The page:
4. The Random Information Cover Letter

    This cover letter contains irrelevant facts that make me wonder what your thought process was when you were writing. A couple examples (and yes, these are also from actual cover letters I’ve received):

    • “I oversee many events, coordinate meetings, and work with children.” That’s great, but the job description mentioned none of these, nor did it mention anything where skills like these would be relevant or translatable.
    • “I love animals. Kept my own horses for years. Also kept two sheep and baby, “lambchop.” Dogs, barn cats also on board. I enjoy working with both four-legged and two-legged variations.” Again, nothing in the job description mentioned…well, let’s just say I’ve never hired for a position working with animals. If I do, I’ll keep you in mind, but you probably won’t get this one.

    These four examples of “bad” cover letters are the worst of the bunch, but a “generic” cover letter isn’t much better—and yes, I can tell your “interest in growing with a company such as yours” is generic. If it’s something you can send out to a dozen job openings and you don’t have to change a thing in it for it to “fit” each one, believe me, I can tell.

    A good cover letter tells me three things:

    • Why you want this specific job at this specific organization—Research the organization and find out what its mission and values are, and incorporate this information into your cover letter.
    • What skills do you possess that I’m looking for?—Look for keywords in the job description and give a short example. It’ll make me want to bring you in to discuss it further.
    • What kind of employee you will be—This is hard because it isn’t something you write, but rather something implied. Not sending a cover letter tells me you don’t care. Not re-reading your cover letter for grammatical and spelling errors tells me you don’t pay attention to details and rush your work. A generic cover letter tells me you’re interested in ajob, but not necessarily this job. Take the time to write a well-thought-out, error-free cover letter.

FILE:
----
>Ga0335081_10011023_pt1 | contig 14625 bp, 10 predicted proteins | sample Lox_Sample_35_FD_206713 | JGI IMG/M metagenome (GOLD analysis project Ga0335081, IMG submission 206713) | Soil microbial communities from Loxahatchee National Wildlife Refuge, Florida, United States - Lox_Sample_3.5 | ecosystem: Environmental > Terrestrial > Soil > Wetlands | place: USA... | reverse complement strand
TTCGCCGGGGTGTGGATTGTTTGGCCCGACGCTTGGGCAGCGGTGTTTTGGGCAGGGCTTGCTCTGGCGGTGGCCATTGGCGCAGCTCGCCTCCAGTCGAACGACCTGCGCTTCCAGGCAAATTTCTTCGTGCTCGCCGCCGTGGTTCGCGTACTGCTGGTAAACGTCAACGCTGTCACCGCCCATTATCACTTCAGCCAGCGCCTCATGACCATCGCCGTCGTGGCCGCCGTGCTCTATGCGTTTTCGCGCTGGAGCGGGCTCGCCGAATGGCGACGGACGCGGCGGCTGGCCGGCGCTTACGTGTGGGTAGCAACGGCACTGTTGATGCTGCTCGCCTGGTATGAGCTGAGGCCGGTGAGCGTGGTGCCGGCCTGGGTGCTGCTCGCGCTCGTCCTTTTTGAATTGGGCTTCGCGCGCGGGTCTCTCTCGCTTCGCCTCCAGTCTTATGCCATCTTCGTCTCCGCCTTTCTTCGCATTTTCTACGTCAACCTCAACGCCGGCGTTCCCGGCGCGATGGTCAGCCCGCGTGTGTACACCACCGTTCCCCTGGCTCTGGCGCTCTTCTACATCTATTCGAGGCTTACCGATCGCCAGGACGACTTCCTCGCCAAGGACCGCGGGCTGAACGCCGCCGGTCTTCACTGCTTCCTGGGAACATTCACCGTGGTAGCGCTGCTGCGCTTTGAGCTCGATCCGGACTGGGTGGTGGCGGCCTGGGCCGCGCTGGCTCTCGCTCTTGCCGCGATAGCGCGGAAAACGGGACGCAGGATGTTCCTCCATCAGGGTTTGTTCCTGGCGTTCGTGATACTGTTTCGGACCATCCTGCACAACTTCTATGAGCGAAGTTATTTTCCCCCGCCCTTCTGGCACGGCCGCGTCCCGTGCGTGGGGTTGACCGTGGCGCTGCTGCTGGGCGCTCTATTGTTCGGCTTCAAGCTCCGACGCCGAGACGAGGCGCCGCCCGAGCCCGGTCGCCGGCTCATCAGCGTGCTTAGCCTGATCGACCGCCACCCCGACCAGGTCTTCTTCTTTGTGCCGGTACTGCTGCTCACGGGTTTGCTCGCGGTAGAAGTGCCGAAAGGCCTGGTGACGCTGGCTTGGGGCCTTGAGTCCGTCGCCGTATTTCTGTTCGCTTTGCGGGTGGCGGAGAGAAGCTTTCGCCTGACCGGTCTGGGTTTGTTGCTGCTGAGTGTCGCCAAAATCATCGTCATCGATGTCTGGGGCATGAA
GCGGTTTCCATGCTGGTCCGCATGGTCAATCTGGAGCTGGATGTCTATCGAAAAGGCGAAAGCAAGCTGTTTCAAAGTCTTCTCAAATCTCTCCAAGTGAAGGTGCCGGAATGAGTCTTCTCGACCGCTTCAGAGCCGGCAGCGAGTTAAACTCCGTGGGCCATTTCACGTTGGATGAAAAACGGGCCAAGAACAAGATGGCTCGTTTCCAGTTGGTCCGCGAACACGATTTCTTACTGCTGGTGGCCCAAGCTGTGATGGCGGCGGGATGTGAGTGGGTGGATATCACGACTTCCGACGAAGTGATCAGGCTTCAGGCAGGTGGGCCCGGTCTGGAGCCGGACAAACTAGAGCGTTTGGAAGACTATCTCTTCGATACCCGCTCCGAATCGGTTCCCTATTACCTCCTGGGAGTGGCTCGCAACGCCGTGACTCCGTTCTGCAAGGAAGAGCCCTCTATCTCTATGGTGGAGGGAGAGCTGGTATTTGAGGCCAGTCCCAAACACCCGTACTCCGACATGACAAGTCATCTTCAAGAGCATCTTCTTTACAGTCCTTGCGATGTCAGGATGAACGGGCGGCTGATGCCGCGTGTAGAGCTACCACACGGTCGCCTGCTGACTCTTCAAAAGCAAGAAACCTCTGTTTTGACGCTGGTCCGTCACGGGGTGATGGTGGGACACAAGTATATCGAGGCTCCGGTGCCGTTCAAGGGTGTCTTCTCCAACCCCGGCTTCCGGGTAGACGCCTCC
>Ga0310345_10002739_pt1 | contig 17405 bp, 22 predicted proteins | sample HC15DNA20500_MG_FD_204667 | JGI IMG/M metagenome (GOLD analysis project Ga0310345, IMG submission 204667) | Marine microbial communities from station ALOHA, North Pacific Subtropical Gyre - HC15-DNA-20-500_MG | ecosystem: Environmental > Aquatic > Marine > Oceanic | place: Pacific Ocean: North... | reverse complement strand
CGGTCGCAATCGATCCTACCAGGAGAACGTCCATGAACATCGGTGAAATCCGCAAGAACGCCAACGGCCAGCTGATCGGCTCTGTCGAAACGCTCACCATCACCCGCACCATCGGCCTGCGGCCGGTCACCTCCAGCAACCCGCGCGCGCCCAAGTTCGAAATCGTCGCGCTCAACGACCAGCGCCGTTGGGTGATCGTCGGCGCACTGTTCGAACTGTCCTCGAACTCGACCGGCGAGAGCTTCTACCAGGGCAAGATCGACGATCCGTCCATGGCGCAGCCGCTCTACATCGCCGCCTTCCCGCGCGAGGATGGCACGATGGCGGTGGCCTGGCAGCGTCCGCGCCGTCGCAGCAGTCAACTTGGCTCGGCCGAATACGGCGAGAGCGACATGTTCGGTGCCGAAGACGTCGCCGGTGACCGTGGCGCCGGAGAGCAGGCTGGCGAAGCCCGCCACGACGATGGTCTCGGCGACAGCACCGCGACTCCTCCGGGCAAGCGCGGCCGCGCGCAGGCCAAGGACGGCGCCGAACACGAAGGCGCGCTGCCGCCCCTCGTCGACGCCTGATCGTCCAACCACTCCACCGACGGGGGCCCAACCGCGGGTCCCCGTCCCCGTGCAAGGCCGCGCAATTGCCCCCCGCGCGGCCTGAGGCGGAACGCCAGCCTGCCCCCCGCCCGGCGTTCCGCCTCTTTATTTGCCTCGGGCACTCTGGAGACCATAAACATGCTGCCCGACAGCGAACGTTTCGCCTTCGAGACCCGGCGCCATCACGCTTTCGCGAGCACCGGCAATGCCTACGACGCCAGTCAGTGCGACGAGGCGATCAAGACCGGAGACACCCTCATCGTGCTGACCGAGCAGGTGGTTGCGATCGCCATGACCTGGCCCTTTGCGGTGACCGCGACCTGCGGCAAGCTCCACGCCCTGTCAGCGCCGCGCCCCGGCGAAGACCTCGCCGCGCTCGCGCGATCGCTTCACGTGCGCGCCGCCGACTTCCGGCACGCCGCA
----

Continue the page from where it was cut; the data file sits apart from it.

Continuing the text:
Finding a job is a job in itself, so treat it with the same care and respect you would any other job.


    Karen Secker is the director of membership and national secretary for NCMA. She has seven years of association management experience, and has hired several fantastic employees after sifting through many not-so-fantastic cover letters.

  11. My Experience with the CMLDP

    May 2, 2017
    BY RAYMOND McCOLLUM

    NCMA’s Contract Management Leadership Development Program (CMLDP) is designed to develop the next generation of leaders in acquisition. I first heard about the program in 2012 from a then-current CMLDPer, who loved the new relationships he had established with others in his profession within government and industry as a result of participating in the program. Those relationships were important, as they would include the up-and-comers and future leaders in the agencies and corporations those other CMLDPers worked for.

    One of my ultimate goals at the time was to be a manager and effective leader, and I was further encouraged by this CMLDPer’s mentor—who would soon become the president of the Washington DC Chapter of NCMA (the association’s largest chapter)—to apply to the program, which would be greatly beneficial to achieving that goal. I didn’t need any additional “pep talks,” I was sold, so I responded to the essay questions, gathered the rest of the application documents, and applied to the CMLDP.

    Unfortunately, I was not selected to participate in the program that year. “No problem,” I thought. “I’ll apply again next year”—except the program took a one-year hiatus and didn’t accept any candidates. Undeterred, after two years, I reapplied for the CMLDP in 2014. This time, I was selected to participate in the program. As it turned out, this was the perfect time for me to participate.

    At the same time I was accepted into the CMLDP, I was hired as a branch chief, thrusted into managing, and was suddenly leading 10 people in a large organization. The skills I learned from participating in the CMLDP have since been valuable to my agency and branch. They also came in handy a couple of years later, when I became the president of NCMA’s Washington DC Chapter myself. 

    Raymond McCollum, CPCM
    Branch Chief | QT2F1BA
    Office of Information Technology Category